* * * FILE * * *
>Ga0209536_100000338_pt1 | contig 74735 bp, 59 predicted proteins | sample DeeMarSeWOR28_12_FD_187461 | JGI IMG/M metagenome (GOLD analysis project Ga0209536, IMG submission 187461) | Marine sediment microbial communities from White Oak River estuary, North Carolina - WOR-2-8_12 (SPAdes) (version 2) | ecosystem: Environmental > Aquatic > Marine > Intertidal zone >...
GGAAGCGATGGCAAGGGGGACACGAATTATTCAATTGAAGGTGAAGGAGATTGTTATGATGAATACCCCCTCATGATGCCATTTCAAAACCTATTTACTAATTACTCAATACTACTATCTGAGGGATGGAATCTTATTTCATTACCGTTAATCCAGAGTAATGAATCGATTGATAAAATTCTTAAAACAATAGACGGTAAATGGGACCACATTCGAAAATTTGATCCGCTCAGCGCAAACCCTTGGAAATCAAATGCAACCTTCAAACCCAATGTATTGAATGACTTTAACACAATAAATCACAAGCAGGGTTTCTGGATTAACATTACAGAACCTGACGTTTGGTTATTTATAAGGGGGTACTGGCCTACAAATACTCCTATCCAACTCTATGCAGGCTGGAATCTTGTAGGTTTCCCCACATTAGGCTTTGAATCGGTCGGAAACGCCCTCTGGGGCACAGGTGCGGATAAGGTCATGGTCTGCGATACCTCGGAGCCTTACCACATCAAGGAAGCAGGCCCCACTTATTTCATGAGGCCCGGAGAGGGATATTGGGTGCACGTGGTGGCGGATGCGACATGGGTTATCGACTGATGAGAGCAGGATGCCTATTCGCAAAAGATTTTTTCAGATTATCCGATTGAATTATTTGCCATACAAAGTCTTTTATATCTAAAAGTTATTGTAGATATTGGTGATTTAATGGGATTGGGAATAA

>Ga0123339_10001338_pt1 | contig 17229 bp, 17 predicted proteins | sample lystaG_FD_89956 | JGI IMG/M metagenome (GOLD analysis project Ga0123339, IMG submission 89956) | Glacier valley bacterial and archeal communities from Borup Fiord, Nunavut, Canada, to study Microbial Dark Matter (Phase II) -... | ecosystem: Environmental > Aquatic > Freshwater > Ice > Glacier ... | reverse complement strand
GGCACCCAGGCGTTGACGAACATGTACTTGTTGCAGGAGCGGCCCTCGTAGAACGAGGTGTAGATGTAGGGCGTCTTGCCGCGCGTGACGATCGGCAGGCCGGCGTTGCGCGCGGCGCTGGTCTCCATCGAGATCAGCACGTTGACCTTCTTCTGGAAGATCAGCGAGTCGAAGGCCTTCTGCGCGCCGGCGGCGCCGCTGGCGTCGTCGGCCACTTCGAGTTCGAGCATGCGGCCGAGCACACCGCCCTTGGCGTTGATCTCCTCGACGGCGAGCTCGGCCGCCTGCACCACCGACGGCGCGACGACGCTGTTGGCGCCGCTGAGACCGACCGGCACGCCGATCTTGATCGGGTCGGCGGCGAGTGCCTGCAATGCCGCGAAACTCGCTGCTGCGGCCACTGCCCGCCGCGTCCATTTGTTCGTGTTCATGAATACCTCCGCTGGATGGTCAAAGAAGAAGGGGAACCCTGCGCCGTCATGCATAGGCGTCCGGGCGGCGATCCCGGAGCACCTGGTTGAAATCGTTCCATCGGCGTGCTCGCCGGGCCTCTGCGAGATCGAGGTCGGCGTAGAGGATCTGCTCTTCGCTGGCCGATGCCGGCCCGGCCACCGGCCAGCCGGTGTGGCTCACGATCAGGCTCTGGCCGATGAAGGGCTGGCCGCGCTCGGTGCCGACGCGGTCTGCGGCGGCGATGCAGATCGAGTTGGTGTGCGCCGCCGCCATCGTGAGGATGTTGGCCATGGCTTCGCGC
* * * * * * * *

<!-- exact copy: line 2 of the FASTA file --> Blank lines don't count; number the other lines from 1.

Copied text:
GGAAGCGATGGCAAGGGGGACACGAATTATTCAATTGAAGGTGAAGGAGATTGTTATGATGAATACCCCCTCATGATGCCATTTCAAAACCTATTTACTAATTACTCAATACTACTATCTGAGGGATGGAATCTTATTTCATTACCGTTAATCCAGAGTAATGAATCGATTGATAAAATTCTTAAAACAATAGACGGTAAATGGGACCACATTCGAAAATTTGATCCGCTCAGCGCAAACCCTTGGAAATCAAATGCAACCTTCAAACCCAATGTATTGAATGACTTTAACACAATAAATCACAAGCAGGGTTTCTGGATTAACATTACAGAACCTGACGTTTGGTTATTTATAAGGGGGTACTGGCCTACAAATACTCCTATCCAACTCTATGCAGGCTGGAATCTTGTAGGTTTCCCCACATTAGGCTTTGAATCGGTCGGAAACGCCCTCTGGGGCACAGGTGCGGATAAGGTCATGGTCTGCGATACCTCGGAGCCTTACCACATCAAGGAAGCAGGCCCCACTTATTTCATGAGGCCCGGAGAGGGATATTGGGTGCACGTGGTGGCGGATGCGACATGGGTTATCGACTGATGAGAGCAGGATGCCTATTCGCAAAAGATTTTTTCAGATTATCCGATTGAATTATTTGCCATACAAAGTCTTTTATATCTAAAAGTTATTGTAGATATTGGTGATTTAATGGGATTGGGAATAA